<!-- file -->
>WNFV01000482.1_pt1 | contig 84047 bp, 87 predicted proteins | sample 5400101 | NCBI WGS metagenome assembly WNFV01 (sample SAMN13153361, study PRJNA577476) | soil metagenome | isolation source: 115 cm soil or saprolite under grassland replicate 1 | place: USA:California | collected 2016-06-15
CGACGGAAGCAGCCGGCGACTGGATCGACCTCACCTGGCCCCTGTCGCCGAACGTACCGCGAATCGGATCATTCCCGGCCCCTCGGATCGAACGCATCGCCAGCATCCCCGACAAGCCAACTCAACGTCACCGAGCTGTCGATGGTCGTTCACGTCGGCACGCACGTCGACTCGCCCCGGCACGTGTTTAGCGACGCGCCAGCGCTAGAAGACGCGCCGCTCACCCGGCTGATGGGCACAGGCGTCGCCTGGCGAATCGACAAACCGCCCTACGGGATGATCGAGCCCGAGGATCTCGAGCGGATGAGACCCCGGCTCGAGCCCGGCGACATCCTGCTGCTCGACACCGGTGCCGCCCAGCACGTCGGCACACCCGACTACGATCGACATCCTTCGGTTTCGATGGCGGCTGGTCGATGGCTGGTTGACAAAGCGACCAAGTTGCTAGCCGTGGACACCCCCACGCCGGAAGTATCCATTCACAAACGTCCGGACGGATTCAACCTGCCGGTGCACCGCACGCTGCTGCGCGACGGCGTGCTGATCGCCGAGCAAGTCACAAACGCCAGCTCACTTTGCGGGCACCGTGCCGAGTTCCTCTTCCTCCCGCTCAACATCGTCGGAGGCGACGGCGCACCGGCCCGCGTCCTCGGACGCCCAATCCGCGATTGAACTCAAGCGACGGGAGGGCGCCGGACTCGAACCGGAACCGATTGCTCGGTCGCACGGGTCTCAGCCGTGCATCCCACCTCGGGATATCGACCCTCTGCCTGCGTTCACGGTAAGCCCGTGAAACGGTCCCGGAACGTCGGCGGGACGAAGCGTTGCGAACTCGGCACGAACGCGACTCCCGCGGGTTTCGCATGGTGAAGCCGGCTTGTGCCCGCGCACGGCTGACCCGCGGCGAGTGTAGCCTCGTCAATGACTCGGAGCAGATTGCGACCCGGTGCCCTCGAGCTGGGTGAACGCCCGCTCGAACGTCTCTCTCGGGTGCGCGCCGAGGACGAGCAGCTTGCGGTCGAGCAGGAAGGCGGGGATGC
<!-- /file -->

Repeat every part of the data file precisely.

>WNFV01000482.1_pt1 | contig 84047 bp, 87 predicted proteins | sample 5400101 | NCBI WGS metagenome assembly WNFV01 (sample SAMN13153361, study PRJNA577476) | soil metagenome | isolation source: 115 cm soil or saprolite under grassland replicate 1 | place: USA:California | collected 2016-06-15
CGACGGAAGCAGCCGGCGACTGGATCGACCTCACCTGGCCCCTGTCGCCGAACGTACCGCGAATCGGATCATTCCCGGCCCCTCGGATCGAACGCATCGCCAGCATCCCCGACAAGCCAACTCAACGTCACCGAGCTGTCGATGGTCGTTCACGTCGGCACGCACGTCGACTCGCCCCGGCACGTGTTTAGCGACGCGCCAGCGCTAGAAGACGCGCCGCTCACCCGGCTGATGGGCACAGGCGTCGCCTGGCGAATCGACAAACCGCCCTACGGGATGATCGAGCCCGAGGATCTCGAGCGGATGAGACCCCGGCTCGAGCCCGGCGACATCCTGCTGCTCGACACCGGTGCCGCCCAGCACGTCGGCACACCCGACTACGATCGACATCCTTCGGTTTCGATGGCGGCTGGTCGATGGCTGGTTGACAAAGCGACCAAGTTGCTAGCCGTGGACACCCCCACGCCGGAAGTATCCATTCACAAACGTCCGGACGGATTCAACCTGCCGGTGCACCGCACGCTGCTGCGCGACGGCGTGCTGATCGCCGAGCAAGTCACAAACGCCAGCTCACTTTGCGGGCACCGTGCCGAGTTCCTCTTCCTCCCGCTCAACATCGTCGGAGGCGACGGCGCACCGGCCCGCGTCCTCGGACGCCCAATCCGCGATTGAACTCAAGCGACGGGAGGGCGCCGGACTCGAACCGGAACCGATTGCTCGGTCGCACGGGTCTCAGCCGTGCATCCCACCTCGGGATATCGACCCTCTGCCTGCGTTCACGGTAAGCCCGTGAAACGGTCCCGGAACGTCGGCGGGACGAAGCGTTGCGAACTCGGCACGAACGCGACTCCCGCGGGTTTCGCATGGTGAAGCCGGCTTGTGCCCGCGCACGGCTGACCCGCGGCGAGTGTAGCCTCGTCAATGACTCGGAGCAGATTGCGACCCGGTGCCCTCGAGCTGGGTGAACGCCCGCTCGAACGTCTCTCTCGGGTGCGCGCCGAGGACGAGCAGCTTGCGGTCGAGCAGGAAGGCGGGGATGC